What better way for the children to learn the skills of active listening than for you to model it yourself? Make sure you listen to the children, REALLY listen. Look interested, comment on what they say and always stay positive, finding the value in all they have to offer.
To find out what the children are thinking, plan some open ended questions about the story and really listen. A great way to extend their thinking is through Sustained Shared Thinking. With this, the adult role involves modelling the thinking and a great way to do this is to put ‘I wonder’ at the start of your questions. You might say, “I wonder how the pigs felt when they left their family home…” The aim is to not keep asking lots of questions but for the adult and children to think about the problems in depth, together. It also takes the pressure off the children and makes their answers more genuine. It is great tool to use during play.
After your 10–15 minutes of storytelling or reading activity, there will be some time for a hands-on activity. Make it fun and take the age of the children into consideration. The book ‘Room on the Broom’ is a great book for rhyme and an example of an activity would be to get the children to make their own wands with sticks and ribbons, encouraging them to have a go at some rhyming spells as you model some funny ones! Be creative and keep it simple.
Some favourite books for Early Years
My favourite books for rhyme
Fox's socks, Room on the broom, Where's MY Teddy? Dinosaur Roar
My favourite books for alliteration
Pass the Jam Jim, Each Peach Pear plum
My favourite books for rhythm
Walking through the jungle, Brown Bear, Brown Bear (Try reading them with a drum!)
My favourite books for repeated refrain
The Gingerbread Man, We're Going on a Bear Hunt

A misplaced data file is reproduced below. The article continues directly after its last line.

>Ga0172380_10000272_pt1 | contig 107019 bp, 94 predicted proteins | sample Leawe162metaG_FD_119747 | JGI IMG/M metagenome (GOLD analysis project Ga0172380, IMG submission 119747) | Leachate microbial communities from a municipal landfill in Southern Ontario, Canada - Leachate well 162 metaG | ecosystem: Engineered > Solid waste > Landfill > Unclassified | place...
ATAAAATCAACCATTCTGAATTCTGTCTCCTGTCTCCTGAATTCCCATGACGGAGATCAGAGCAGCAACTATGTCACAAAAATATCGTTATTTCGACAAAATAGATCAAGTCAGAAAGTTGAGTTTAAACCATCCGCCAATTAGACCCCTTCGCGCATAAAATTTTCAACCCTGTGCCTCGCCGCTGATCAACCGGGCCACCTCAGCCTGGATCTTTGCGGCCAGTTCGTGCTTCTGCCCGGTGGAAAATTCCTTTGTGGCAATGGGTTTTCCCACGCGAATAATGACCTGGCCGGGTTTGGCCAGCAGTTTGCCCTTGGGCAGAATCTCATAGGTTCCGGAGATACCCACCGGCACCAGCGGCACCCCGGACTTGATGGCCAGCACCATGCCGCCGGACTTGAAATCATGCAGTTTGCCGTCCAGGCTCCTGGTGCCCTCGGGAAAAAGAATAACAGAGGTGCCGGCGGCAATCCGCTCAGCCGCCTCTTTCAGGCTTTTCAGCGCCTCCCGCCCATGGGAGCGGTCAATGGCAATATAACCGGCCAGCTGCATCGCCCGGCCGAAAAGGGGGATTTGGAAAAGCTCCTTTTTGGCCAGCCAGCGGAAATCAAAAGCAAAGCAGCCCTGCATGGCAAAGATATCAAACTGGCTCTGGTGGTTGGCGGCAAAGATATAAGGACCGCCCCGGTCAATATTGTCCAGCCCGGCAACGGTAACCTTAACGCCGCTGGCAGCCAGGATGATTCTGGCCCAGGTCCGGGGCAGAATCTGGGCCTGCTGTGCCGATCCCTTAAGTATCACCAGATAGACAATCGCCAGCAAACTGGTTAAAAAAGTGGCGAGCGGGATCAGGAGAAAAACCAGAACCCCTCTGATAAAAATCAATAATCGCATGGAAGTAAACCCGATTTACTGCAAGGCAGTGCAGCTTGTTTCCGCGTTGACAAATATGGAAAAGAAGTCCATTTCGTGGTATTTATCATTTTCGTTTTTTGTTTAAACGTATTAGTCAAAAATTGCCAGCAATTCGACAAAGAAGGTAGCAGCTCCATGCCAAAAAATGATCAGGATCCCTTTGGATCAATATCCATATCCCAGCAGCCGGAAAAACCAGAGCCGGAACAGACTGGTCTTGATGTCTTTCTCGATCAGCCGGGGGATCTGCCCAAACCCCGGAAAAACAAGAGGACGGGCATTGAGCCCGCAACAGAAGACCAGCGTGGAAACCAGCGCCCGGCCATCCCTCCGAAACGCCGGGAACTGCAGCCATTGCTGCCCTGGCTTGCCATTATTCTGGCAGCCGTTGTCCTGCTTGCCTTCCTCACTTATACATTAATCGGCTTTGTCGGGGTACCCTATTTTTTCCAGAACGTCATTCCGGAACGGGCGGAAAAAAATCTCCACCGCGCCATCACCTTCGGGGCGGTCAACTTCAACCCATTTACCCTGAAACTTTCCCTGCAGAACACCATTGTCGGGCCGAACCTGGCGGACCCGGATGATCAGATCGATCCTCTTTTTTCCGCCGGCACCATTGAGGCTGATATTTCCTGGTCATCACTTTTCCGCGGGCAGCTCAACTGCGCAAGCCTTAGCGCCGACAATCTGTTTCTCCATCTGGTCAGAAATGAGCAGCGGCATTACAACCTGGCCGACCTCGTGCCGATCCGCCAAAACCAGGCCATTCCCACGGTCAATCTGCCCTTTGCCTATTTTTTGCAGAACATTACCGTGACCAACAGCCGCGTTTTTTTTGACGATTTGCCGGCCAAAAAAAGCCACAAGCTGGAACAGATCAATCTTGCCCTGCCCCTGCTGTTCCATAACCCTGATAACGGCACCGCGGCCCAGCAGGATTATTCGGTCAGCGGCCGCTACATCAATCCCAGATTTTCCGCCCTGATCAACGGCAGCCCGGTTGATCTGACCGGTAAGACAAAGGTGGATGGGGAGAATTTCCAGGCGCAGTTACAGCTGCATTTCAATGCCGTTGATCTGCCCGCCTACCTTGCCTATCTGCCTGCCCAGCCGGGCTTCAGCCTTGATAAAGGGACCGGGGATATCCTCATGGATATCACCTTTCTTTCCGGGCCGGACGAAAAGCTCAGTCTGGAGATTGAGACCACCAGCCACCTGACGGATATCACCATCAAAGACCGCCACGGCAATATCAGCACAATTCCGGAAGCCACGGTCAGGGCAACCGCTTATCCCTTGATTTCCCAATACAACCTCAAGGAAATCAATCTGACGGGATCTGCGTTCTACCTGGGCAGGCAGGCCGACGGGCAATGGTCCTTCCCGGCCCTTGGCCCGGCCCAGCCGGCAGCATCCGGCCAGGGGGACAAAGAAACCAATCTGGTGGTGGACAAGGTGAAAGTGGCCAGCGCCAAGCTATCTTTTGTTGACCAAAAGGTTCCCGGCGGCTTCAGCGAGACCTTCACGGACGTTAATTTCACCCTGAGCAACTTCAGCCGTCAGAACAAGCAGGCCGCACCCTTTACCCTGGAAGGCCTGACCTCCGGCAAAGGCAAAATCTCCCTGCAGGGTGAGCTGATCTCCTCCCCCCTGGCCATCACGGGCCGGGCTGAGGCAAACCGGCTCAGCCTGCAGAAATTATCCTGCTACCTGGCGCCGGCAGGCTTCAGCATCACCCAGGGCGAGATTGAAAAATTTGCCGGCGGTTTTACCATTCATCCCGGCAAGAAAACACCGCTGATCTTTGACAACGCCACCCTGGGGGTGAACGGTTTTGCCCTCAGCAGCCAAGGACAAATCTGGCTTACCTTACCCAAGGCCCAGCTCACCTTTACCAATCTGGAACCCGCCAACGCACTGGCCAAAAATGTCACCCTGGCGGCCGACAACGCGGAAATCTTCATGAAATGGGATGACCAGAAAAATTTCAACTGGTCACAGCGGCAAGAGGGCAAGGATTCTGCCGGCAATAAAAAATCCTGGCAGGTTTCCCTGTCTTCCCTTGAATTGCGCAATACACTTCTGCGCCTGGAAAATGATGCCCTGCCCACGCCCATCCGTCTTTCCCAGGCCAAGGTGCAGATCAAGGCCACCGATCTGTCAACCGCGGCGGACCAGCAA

A Plenary in Early Years goes on throughout the lesson as you comment on the learning that took place. If it works well it can be recapped at the end of the lesson but it is not always necessary. For example, If the focus was on finding out information from non-fiction books you would discuss the various facts each child learnt and this could be recapped at the end. If the children were focusing on silly rhymes during a role play activity they could share them with the group as and when they think of one whilst the adult, you, places attention on this.
"Even if the lesson didn’t go entirely to plan they’ll love to hear what went into your planning, what you have learnt from it and what you would change next time."
Finally, make sure you know everything about your lesson. Why did you choose this particular story? What Characteristics of Effective Learning were you assessing against? What do you expect your more able children to learn? Why did you use lots of visual cues? Make sure you know the answer to these questions, along with others. You can talk about it after the lesson, noticing what worked and what didn’t. Even if the lesson didn’t go entirely to plan they’ll love to hear what went into your planning, what you have learnt from it and what you would change next time. They will see you as a highly reflective and knowledgeable practitioner. Good luck!
Claire teaches through Zen Educate. Ready to give it a go? Find out more about teaching jobs with Zen Educate